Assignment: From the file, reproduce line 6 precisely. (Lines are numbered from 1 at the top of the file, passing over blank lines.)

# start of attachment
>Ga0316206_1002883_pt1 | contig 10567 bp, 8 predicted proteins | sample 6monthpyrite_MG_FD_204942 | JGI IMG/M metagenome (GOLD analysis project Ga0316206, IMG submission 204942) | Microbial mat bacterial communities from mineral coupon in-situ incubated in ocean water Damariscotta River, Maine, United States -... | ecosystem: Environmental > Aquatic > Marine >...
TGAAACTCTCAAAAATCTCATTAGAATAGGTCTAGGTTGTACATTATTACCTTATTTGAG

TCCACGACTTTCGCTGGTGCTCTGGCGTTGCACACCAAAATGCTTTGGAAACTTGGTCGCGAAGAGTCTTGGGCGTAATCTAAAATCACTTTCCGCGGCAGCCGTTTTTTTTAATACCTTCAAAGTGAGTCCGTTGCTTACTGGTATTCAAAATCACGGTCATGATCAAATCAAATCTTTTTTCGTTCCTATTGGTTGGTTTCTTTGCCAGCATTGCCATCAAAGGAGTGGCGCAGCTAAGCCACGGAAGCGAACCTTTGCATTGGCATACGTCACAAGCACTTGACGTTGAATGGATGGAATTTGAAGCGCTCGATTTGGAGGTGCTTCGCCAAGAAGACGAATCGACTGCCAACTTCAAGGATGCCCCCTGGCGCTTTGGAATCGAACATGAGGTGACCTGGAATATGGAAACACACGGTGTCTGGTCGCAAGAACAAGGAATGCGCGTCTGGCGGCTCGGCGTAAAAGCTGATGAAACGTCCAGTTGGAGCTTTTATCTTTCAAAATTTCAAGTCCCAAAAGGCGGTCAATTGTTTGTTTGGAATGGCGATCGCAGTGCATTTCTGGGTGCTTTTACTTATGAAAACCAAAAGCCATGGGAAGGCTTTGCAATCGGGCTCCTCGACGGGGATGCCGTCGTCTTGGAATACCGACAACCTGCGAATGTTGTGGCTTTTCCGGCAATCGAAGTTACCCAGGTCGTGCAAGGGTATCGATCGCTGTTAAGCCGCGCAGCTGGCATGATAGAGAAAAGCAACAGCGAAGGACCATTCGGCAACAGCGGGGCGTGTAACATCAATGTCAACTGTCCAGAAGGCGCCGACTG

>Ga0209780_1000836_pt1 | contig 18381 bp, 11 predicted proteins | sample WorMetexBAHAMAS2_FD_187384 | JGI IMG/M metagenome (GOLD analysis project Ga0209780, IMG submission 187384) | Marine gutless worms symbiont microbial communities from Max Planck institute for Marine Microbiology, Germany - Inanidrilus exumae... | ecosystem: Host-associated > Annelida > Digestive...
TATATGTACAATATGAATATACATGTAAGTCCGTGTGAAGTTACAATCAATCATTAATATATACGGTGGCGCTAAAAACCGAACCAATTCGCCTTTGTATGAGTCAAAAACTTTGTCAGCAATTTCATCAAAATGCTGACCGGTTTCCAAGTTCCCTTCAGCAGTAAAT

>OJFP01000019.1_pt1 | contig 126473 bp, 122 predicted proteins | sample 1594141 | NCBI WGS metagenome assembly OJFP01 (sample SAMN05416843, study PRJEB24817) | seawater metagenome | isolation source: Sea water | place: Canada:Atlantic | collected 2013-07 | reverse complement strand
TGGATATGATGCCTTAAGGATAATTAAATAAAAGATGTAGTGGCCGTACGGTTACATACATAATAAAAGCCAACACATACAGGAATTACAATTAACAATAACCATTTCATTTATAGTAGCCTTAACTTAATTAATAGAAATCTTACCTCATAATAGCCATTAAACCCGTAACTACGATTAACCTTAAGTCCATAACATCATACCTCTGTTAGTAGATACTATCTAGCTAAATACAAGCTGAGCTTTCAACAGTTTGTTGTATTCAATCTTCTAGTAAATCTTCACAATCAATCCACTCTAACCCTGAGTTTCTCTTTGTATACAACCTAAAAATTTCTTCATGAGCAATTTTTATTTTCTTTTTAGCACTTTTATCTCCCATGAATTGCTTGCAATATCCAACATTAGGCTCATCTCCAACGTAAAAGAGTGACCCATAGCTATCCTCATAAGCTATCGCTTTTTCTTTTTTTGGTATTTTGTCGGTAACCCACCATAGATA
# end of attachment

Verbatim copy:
>OJFP01000019.1_pt1 | contig 126473 bp, 122 predicted proteins | sample 1594141 | NCBI WGS metagenome assembly OJFP01 (sample SAMN05416843, study PRJEB24817) | seawater metagenome | isolation source: Sea water | place: Canada:Atlantic | collected 2013-07 | reverse complement strand